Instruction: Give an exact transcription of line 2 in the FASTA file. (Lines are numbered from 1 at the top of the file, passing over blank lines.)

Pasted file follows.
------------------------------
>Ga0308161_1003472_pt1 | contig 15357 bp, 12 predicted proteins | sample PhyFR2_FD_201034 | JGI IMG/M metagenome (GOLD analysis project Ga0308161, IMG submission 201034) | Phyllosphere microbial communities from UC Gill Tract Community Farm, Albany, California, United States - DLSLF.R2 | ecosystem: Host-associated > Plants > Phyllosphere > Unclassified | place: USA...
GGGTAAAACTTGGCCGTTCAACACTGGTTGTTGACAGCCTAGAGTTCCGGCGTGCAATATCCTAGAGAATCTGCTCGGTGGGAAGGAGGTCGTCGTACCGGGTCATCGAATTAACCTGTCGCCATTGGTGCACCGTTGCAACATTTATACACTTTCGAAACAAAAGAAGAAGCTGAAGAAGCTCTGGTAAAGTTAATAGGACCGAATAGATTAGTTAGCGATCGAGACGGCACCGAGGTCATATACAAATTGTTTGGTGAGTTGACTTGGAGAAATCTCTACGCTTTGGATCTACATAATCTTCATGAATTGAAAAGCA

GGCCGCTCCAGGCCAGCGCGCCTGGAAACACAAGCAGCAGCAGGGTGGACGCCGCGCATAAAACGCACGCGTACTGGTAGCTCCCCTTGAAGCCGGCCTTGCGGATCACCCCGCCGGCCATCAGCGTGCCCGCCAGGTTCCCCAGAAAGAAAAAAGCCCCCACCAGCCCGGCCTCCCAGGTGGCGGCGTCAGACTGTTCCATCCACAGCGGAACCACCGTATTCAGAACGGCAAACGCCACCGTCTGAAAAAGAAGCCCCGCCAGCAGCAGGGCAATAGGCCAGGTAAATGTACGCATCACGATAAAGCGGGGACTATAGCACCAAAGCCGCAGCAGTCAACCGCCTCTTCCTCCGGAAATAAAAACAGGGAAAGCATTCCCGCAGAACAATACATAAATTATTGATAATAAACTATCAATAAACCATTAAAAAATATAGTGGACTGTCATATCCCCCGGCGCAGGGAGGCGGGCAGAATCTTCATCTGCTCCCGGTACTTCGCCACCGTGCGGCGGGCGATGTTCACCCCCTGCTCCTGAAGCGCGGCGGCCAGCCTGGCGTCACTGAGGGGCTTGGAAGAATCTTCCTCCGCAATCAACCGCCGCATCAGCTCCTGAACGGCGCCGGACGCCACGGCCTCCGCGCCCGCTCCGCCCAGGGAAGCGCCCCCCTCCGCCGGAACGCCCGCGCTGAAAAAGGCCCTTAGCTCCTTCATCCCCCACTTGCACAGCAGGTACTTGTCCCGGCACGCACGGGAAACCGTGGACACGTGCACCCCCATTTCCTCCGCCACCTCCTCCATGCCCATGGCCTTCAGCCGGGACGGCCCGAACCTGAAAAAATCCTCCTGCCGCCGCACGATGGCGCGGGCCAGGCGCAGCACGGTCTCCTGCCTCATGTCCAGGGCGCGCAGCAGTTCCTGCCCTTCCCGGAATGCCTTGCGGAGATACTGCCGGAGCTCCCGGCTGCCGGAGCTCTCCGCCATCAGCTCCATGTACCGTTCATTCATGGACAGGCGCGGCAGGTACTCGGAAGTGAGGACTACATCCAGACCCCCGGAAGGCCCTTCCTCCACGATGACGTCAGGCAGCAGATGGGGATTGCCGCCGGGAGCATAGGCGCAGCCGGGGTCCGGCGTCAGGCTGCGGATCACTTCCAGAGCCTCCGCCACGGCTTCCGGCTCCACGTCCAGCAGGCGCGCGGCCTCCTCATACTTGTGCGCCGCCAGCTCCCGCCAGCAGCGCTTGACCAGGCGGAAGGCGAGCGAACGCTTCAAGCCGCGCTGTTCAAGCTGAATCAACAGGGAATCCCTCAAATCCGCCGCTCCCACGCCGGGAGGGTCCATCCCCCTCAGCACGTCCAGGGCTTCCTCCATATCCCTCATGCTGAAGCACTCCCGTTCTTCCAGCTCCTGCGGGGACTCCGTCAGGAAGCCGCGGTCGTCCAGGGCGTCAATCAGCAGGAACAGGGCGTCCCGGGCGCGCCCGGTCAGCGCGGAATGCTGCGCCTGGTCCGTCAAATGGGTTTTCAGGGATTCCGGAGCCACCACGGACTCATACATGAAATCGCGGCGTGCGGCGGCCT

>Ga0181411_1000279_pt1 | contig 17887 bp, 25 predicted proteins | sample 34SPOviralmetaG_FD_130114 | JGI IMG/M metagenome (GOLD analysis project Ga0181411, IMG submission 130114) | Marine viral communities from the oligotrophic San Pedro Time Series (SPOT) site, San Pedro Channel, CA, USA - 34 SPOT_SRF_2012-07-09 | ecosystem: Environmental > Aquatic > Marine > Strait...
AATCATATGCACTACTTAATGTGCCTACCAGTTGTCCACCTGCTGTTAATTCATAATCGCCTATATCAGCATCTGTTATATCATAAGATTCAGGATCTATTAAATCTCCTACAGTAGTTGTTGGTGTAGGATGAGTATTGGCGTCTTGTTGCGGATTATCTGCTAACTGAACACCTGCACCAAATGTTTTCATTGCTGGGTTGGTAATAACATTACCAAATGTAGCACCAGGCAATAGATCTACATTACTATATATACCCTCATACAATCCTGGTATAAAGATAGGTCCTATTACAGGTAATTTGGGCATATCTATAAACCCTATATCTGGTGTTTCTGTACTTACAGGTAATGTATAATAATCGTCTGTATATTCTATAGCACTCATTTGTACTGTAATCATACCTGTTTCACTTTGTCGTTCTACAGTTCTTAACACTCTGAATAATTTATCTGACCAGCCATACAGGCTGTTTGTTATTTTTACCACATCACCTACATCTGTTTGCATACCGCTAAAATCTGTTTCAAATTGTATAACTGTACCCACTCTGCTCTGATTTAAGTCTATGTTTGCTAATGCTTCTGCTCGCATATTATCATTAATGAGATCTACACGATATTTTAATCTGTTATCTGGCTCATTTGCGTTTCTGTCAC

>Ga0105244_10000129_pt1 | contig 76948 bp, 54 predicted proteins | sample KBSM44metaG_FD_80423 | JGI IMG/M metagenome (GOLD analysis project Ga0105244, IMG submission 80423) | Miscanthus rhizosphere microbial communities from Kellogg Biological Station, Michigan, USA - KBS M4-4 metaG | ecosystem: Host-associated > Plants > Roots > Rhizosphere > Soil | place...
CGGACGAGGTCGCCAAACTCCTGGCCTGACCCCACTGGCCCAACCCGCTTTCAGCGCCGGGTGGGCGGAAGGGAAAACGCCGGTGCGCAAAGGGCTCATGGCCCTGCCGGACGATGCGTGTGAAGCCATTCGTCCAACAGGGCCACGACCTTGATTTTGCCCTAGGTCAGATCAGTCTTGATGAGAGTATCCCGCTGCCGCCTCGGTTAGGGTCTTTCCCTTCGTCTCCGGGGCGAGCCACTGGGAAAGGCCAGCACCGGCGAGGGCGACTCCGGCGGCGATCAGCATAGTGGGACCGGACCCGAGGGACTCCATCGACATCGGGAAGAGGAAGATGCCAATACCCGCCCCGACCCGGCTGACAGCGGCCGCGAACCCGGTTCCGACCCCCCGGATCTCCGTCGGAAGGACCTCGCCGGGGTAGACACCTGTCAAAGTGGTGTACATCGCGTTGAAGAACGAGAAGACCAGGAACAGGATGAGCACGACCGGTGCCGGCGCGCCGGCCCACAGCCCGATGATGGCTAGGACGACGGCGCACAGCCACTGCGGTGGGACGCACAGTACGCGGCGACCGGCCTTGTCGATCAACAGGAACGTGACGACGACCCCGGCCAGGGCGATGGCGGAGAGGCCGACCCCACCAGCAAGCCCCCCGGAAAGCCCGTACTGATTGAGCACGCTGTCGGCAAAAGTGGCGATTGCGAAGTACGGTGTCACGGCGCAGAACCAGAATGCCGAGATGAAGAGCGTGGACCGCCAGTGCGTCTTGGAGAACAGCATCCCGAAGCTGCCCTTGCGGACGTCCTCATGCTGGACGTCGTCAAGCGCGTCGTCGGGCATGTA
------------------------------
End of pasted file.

GGGTAAAACTTGGCCGTTCAACACTGGTTGTTGACAGCCTAGAGTTCCGGCGTGCAATATCCTAGAGAATCTGCTCGGTGGGAAGGAGGTCGTCGTACCGGGTCATCGAATTAACCTGTCGCCATTGGTGCACCGTTGCAACATTTATACACTTTCGAAACAAAAGAAGAAGCTGAAGAAGCTCTGGTAAAGTTAATAGGACCGAATAGATTAGTTAGCGATCGAGACGGCACCGAGGTCATATACAAATTGTTTGGTGAGTTGACTTGGAGAAATCTCTACGCTTTGGATCTACATAATCTTCATGAATTGAAAAGCA